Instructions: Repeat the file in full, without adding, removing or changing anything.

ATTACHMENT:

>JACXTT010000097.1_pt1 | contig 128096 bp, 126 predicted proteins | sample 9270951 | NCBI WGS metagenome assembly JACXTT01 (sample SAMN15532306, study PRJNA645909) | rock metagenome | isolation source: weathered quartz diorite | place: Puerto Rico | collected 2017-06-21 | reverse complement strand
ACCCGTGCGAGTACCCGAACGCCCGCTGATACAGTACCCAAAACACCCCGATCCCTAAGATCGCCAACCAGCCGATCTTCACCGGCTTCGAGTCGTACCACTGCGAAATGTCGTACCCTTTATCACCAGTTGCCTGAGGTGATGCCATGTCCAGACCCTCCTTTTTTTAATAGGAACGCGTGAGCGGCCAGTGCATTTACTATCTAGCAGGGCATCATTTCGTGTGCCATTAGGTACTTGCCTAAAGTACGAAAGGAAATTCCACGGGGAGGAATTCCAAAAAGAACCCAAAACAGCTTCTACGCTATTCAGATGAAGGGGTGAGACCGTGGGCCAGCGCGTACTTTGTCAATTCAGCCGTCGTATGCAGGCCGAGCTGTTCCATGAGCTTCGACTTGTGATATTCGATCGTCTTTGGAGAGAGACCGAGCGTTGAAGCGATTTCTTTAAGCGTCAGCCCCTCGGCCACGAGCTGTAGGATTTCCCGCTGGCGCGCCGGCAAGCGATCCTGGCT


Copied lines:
>JACXTT010000097.1_pt1 | contig 128096 bp, 126 predicted proteins | sample 9270951 | NCBI WGS metagenome assembly JACXTT01 (sample SAMN15532306, study PRJNA645909) | rock metagenome | isolation source: weathered quartz diorite | place: Puerto Rico | collected 2017-06-21 | reverse complement strand
ACCCGTGCGAGTACCCGAACGCCCGCTGATACAGTACCCAAAACACCCCGATCCCTAAGATCGCCAACCAGCCGATCTTCACCGGCTTCGAGTCGTACCACTGCGAAATGTCGTACCCTTTATCACCAGTTGCCTGAGGTGATGCCATGTCCAGACCCTCCTTTTTTTAATAGGAACGCGTGAGCGGCCAGTGCATTTACTATCTAGCAGGGCATCATTTCGTGTGCCATTAGGTACTTGCCTAAAGTACGAAAGGAAATTCCACGGGGAGGAATTCCAAAAAGAACCCAAAACAGCTTCTACGCTATTCAGATGAAGGGGTGAGACCGTGGGCCAGCGCGTACTTTGTCAATTCAGCCGTCGTATGCAGGCCGAGCTGTTCCATGAGCTTCGACTTGTGATATTCGATCGTCTTTGGAGAGAGACCGAGCGTTGAAGCGATTTCTTTAAGCGTCAGCCCCTCGGCCACGAGCTGTAGGATTTCCCGCTGGCGCGCCGGCAAGCGATCCTGGCT